Paris is already a famous city for cycling fans, with the Tour de France finish on the Champs Elysees every July seen by millions of TV viewers around the world.
But a quieter revolution has been underway in Paris over recent years. Under the leadership of Mayor Anne Hidalgo, Plan Vélo has seen an increase of cycling each year. Most recently 54 percent between September 2018 and September 2019.
At the core of the plan has been the construction of high quality separated bicycle paths. According to a recent study Paris now sees 840,000 trips by bike per day.
New mayoral elections are due on 15th and 22nd March 2020 (the second date being a run-off if no candidate wins more than 50% of the vote in the first round).
Hidalgo has announced her plans to further transform the streets of Paris if she wins a second six year term, so that 100% of roads are cycle friendly in time for the 2024 Olympics.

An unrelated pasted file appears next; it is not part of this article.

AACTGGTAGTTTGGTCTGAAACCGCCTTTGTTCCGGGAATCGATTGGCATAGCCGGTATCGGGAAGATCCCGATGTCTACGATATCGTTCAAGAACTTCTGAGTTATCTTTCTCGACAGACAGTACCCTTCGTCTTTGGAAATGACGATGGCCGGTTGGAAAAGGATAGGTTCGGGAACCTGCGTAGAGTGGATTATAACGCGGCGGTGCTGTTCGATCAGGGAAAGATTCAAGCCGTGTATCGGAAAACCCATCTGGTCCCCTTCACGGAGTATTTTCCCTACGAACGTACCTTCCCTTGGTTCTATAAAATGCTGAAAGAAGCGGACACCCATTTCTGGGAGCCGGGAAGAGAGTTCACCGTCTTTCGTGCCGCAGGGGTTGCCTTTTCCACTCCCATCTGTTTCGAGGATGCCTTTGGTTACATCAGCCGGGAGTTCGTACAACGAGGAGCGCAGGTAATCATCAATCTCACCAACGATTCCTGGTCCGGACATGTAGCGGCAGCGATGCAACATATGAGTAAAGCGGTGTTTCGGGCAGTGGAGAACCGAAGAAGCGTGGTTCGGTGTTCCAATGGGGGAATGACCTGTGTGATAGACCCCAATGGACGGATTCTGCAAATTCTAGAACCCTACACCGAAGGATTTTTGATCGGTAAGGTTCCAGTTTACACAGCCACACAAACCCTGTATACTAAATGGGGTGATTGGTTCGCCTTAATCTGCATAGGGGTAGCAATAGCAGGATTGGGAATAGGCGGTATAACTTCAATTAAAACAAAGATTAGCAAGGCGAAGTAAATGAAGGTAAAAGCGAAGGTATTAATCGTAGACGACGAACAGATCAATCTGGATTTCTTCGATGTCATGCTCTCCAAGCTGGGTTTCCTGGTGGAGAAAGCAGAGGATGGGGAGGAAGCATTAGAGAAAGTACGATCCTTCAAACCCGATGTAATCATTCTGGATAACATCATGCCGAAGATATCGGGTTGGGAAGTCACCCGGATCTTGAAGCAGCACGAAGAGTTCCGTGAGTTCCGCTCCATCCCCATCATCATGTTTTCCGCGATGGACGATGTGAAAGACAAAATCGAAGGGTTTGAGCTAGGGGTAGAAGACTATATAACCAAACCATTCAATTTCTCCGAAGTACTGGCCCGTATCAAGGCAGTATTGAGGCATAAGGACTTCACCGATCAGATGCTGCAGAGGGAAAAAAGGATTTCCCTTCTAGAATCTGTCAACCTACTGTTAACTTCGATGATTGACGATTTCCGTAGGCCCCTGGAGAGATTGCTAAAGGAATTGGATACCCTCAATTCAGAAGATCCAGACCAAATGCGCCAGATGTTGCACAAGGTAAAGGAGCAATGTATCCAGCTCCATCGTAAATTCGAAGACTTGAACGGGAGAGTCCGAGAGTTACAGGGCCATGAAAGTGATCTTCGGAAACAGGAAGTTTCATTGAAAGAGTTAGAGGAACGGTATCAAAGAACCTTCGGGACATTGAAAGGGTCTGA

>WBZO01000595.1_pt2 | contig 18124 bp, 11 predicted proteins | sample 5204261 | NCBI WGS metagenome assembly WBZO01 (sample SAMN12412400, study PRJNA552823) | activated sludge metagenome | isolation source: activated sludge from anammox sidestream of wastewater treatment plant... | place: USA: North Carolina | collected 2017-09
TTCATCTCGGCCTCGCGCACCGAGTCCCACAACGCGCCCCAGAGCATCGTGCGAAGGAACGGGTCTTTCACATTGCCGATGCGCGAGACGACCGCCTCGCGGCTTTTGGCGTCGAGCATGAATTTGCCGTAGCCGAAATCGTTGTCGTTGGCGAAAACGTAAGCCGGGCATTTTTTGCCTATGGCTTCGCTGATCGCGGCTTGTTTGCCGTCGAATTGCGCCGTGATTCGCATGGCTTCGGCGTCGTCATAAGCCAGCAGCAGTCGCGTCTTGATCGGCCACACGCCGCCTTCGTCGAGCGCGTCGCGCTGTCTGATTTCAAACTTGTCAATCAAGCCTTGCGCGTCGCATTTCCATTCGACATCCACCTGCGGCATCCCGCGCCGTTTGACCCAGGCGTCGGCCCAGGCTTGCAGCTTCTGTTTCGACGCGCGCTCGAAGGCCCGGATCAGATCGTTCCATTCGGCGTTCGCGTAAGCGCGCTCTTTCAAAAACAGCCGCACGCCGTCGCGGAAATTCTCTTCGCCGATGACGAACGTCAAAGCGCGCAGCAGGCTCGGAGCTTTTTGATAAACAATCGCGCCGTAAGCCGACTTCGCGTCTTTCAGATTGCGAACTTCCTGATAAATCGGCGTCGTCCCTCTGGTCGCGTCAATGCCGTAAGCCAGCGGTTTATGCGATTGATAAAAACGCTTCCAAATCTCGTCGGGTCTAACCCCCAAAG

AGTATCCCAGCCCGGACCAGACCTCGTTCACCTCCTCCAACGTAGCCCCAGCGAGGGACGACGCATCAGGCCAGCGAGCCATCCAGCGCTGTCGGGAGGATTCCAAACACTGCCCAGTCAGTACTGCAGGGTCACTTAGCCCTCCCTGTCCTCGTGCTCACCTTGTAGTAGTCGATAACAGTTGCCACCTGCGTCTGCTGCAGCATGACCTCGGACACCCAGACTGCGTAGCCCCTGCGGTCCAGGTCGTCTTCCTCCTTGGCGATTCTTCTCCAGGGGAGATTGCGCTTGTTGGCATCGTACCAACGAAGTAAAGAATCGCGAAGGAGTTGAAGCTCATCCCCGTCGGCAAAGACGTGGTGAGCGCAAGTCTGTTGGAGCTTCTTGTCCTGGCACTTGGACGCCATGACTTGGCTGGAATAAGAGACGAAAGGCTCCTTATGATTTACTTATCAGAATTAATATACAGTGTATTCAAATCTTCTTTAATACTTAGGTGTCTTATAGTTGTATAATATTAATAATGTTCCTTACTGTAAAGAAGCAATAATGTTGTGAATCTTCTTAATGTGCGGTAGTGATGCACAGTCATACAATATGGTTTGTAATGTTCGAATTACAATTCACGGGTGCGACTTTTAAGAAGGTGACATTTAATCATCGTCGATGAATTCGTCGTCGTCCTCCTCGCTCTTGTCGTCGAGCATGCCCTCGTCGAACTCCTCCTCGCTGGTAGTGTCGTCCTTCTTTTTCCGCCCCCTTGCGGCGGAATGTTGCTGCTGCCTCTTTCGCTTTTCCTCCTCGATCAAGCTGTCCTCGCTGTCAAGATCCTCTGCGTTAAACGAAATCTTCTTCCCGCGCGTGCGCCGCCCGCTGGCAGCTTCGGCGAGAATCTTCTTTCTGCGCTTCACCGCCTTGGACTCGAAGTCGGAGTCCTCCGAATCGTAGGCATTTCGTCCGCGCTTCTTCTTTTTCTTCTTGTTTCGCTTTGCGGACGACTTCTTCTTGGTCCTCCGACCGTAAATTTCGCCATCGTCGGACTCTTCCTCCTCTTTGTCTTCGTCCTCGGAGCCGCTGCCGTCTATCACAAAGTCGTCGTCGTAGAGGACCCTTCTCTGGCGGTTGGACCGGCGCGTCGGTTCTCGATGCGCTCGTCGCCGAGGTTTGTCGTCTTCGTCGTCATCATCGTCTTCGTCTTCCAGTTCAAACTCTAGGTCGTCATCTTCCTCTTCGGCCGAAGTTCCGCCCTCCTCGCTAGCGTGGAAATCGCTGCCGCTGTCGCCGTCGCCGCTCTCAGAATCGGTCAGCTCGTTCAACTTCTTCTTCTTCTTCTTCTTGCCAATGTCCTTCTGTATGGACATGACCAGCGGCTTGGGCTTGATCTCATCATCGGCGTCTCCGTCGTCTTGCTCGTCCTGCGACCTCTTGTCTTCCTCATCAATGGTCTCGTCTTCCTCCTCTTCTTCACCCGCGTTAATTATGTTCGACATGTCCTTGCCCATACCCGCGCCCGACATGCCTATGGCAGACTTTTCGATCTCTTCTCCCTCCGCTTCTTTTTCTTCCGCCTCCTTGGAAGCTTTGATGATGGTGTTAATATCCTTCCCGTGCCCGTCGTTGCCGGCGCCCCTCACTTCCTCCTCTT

Perhaps the most remarkable of these is to remove 60,000 of the 83,500 on street parking spaces in Paris to make space for not just bike lands but wider footpaths, trees, parklets and other amenities.
You can see more about the comprehensive plan here. The total cycling investment is reported to be 350 million euros over six years (A$570 million), which equates to A$42.38 per resident per year. This is several times higher than the per capita spend on cycling in most Australian states.
Despite strong opposition from oil and motoring lobbies throughout her first term and leading up to the current election, at the time of writing, Mayor Hidalgo had a slight lead in the opinion polls.